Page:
Your online store offers a good user experience and an attractive visual design. You know your target customers and how to reach them. Your pricing and promotions are competitive. What could go wrong?
You could fail to deliver the content your prospects are looking for when they are searching for products and making their buying decisions.
As I work with clients to improve conversion rates, average order values, and market share, content strategy becomes critical. In this post, I’ll describe the benefits (and challenges) of compelling content.
With an effective content strategy, your customers and prospects can:
- Find your store, which you’ve optimized for search engines.
- Understand your brand story. It’s important to differentiate your brand and develop content to support your messaging and voice.
- Desire the products you sell. Once visitors land on your site, content will help them visualize using your products. Lifestyle and product stories are a good way to accelerate purchasing cycles.
- Find products quickly and efficiently. Thoughtful taxonomy for product categories, navigation, and site search will help your visitors quickly find the products they are looking for.
- Find the content they are looking for. Shoppers want product details — rich images, video, descriptions, specifications, comparisons. They also want supporting information about categories of products, featured and new products, and promotional offers.
- Find personalized, relevant content. Delivering relevant, timely content and offers that are personalized to visitors based on what you know about them and their onsite behaviors will help them focus.
- Easily compare products. Well-structured and consistent product content allows for comparison tools and rich, faceted search — all to help visitors quickly find products.
- Read user-generated content, to support decisions by learning what other buyers think of the products.
- See reinforcing content in marketing campaigns and social channels. Create social and email-nurturing campaigns to support your buyer’s journey. This is especially important for products with a long buying cycle.
Content is anything that appears in your online store: product data, descriptions and images, brand stories, user-generated info, title tags and other metadata, and taxonomy and navigation. For inspiration, look to Amazon. It excels in nearly all aspects of content creation.
- Product content includes part numbers, short and long descriptions, specifications, images, videos, material safety data sheets, and instruction manuals. All of that should be structured and consistent. Some level of original content is crucial. It’s acceptable to reuse manufacturers’ specifications. But create original descriptions, your own part numbers, and unique images and videos. User-generated and expert content is almost mandatory today as shoppers look for validation from third parties. Creating original, compelling content will also help your site stand out on search engines.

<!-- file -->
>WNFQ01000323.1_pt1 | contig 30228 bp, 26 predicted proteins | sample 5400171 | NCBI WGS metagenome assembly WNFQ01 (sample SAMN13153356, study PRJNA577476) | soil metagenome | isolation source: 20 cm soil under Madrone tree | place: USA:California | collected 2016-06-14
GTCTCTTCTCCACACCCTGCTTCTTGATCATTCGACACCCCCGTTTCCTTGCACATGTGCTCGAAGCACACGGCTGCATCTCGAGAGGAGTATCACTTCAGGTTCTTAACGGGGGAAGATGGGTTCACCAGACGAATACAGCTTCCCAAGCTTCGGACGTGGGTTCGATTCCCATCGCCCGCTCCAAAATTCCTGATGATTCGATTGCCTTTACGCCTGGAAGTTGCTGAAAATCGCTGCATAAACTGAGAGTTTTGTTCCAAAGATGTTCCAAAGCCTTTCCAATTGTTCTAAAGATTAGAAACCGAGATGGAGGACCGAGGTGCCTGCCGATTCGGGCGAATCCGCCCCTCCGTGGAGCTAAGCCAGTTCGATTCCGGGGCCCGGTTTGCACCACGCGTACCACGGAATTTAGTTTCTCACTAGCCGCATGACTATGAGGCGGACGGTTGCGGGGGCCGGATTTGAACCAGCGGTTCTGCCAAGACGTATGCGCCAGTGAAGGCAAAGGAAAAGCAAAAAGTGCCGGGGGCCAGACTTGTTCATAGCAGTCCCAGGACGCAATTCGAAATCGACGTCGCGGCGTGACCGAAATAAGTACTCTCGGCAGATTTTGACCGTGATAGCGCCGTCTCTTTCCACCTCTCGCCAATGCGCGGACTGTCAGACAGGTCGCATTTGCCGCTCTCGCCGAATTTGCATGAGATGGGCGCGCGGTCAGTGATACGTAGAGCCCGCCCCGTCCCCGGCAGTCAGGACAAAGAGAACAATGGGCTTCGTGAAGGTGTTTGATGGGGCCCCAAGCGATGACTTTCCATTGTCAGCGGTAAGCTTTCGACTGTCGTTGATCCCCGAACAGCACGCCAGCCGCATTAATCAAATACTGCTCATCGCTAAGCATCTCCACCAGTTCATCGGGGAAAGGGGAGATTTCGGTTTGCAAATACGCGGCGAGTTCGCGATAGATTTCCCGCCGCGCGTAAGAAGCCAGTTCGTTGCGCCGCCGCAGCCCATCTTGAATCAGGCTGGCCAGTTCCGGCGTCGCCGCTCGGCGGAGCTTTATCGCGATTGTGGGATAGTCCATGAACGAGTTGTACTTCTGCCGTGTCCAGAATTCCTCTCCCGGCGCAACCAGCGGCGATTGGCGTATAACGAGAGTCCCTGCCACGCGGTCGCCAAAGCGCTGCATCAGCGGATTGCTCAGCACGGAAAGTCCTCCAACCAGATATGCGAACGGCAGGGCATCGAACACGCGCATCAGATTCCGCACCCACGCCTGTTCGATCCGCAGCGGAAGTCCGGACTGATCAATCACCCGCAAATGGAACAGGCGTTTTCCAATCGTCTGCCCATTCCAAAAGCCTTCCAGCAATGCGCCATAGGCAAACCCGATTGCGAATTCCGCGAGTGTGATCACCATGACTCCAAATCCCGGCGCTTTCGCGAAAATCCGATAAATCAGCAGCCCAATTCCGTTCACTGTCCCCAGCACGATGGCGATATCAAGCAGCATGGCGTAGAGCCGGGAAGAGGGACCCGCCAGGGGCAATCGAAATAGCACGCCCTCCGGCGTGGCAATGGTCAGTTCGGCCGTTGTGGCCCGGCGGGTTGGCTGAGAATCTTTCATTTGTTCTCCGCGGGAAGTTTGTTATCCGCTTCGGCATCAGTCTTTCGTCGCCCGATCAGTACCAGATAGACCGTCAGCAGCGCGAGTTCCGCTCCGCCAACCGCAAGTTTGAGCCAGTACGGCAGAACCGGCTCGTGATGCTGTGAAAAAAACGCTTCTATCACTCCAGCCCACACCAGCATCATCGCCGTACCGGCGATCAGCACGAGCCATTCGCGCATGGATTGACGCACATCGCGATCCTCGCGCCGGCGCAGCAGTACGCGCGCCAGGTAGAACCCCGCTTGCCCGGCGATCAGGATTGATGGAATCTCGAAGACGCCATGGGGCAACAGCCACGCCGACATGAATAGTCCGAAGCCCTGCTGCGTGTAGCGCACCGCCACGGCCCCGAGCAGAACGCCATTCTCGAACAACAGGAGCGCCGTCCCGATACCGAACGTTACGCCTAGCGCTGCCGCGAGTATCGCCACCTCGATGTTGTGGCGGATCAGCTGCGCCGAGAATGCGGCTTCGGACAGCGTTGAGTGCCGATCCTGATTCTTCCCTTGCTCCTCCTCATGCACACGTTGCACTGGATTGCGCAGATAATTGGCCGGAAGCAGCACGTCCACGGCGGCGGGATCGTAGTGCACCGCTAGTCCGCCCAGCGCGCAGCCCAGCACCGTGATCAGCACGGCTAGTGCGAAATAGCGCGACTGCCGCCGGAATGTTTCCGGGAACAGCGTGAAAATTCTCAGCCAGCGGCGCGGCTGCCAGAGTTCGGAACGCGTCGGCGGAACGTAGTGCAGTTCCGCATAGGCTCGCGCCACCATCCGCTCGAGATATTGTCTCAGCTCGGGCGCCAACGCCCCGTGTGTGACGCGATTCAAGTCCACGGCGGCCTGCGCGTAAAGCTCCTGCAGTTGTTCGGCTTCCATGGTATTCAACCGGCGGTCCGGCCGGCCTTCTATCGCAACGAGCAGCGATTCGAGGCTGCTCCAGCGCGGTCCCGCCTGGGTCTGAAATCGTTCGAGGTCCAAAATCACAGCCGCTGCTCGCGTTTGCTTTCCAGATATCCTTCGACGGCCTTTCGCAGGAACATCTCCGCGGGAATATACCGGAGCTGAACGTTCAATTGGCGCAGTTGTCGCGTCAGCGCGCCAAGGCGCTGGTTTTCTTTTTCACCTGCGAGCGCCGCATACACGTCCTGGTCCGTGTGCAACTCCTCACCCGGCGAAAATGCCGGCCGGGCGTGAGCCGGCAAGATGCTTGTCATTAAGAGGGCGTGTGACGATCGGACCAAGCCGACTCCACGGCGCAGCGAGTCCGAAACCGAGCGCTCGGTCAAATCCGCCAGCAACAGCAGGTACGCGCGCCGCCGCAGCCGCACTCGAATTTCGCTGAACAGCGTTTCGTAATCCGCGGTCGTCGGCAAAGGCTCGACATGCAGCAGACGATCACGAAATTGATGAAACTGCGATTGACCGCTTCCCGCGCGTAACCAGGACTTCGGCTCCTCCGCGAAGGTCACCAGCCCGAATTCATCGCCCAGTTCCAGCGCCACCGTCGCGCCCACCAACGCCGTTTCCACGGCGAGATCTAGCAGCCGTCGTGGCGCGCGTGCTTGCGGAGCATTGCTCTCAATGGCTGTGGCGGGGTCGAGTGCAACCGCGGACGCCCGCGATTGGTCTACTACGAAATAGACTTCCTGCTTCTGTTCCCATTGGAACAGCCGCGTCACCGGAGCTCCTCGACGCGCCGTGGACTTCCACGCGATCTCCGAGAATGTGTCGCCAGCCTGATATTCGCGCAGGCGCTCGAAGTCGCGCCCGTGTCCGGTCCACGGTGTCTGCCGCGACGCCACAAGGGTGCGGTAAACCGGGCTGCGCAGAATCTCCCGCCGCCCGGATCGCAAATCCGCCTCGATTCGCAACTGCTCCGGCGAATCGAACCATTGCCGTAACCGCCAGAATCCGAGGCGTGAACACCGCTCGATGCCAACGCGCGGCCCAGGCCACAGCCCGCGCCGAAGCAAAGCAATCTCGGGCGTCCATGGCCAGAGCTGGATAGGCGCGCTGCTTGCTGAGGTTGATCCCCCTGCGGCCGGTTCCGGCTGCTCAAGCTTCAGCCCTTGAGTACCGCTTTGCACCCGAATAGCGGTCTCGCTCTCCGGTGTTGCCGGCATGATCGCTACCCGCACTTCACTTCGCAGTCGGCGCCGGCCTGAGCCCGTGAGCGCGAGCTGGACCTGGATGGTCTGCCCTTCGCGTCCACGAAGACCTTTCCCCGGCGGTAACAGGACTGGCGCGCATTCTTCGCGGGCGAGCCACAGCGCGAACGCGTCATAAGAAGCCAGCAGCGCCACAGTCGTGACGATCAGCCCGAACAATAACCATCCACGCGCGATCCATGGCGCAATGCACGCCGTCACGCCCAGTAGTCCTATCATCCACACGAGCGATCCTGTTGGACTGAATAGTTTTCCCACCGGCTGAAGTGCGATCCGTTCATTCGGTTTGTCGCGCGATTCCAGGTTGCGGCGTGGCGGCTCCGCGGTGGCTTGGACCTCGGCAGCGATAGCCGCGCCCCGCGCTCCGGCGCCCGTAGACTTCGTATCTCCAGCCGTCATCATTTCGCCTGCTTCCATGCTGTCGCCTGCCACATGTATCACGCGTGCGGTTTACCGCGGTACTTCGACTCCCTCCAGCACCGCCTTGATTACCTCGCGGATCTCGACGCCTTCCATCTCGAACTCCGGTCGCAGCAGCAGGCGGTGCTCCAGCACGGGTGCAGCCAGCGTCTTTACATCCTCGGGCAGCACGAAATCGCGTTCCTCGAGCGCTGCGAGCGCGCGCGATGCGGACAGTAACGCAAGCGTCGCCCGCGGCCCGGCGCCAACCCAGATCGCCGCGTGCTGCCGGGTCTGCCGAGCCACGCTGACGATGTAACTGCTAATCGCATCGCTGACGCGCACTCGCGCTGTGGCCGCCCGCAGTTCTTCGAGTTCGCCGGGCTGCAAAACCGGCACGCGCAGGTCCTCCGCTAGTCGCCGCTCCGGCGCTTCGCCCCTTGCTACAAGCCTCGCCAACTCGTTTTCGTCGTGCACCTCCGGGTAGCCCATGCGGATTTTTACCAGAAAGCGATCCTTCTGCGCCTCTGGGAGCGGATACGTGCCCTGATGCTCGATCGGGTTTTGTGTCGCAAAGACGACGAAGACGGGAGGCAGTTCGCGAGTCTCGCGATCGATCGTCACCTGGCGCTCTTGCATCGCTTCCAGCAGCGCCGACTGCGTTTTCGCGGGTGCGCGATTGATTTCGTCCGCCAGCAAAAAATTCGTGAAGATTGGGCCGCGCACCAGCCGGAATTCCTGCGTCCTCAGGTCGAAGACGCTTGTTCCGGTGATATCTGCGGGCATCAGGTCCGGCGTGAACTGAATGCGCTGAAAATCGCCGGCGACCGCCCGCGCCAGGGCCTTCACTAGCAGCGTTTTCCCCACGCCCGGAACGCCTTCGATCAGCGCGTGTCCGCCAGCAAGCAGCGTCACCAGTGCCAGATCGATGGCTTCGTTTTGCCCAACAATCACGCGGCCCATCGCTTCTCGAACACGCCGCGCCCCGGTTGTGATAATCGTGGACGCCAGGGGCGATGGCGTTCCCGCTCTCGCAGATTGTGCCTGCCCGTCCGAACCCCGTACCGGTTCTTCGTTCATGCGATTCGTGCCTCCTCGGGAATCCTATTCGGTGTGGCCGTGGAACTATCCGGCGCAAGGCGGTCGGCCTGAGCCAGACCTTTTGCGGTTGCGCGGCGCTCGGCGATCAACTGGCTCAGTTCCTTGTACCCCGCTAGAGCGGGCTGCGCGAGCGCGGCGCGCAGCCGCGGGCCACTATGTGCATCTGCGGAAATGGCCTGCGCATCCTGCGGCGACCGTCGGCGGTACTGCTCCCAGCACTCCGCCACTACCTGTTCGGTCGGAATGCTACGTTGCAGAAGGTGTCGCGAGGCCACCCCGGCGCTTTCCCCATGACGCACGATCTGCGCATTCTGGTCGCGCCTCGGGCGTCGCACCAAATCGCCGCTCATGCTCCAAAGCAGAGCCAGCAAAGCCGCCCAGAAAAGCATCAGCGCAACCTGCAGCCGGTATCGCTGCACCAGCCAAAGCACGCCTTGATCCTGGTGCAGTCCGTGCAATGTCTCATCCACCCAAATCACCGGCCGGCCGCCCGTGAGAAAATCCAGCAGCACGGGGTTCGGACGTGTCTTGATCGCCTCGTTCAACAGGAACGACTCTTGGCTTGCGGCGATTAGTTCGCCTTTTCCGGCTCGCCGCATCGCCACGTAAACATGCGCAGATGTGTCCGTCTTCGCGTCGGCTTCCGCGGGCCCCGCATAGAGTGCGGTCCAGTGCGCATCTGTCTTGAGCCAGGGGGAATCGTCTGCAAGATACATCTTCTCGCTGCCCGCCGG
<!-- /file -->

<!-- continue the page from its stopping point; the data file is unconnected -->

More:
- Marketing content. Hero images, promotions, seasonal collections and descriptions, category overviews and introductions, blogs, and informational pages: All are examples of marketing content. It should be refreshed regularly to keep your visitors engaged and provide a reason to return.
- Brand stories are conveyed in the site’s visual design, in lifestyle and product stories, and with your product content. Consistency is key. If you sell luxury products for a specific lifestyle, your product content should re-enforce that story. Similarly, if your brand is humorous and fun, make sure your imagery and descriptions reflect it.
- Lifestyle and product stories. If you are targeting lifestyle segments, the imagery and storytelling in your store should support that lifestyle. Closely aligned are product stories that include customers. Lifestyle segments are more than luxury and premium items. Sports, clothing, tech products, and gaming are all potential segments. They are easy stories to produce and well worth the time to create and repurpose in your social media, blogs, and advertising. They also bring value for SEO.
- Taxonomy. The way you organize your product categories greatly influences your shoppers’ ability to find products quickly. As you add new product lines, review your taxonomy and how it is presented. Taxonomy also involves defining the metadata for your pages — title tags, meta descriptions, structured markup. It includes defining your navigation — primary and secondary. Adding attributes to support filtering helps shoppers find products, brands, and categories.
Content is arguably the most challenging part of operating an online store. It requires nonstop creating, updating, adding, and removing. Without a compelling content strategy, it’s nearly impossible to be successful.
Here are the main challenges to an effective content strategy, in my experience.
- Planning. Develop a plan for how content will be used, created, and maintained on your digital properties and in social channels. This frequently involves hiring an agency or a content expert.
- Creating and curating requires writers and subject-matter experts for articles, snippets, descriptions, and so forth
- Content migration. Moving content — from old to new sites and from manufacturers’ sites to yours — is a major undertaking that is typically underestimated. Before changing platforms, thoroughly evaluate what is involved in migrating content
- Consistency is always a challenge when there are multiple authors.
- Governance. Global companies that seek localized content must adhere to rules and approvals and must otherwise ensure the content is consistent and representative of their brand.
- Promotional content usually ends up throughout your website, digital campaigns, and social sites. Make sure to turn content off and replace it as campaigns expire.
- Taxonomy is crucial. It can also be complicated. Consider hiring a consultant for advice and direction.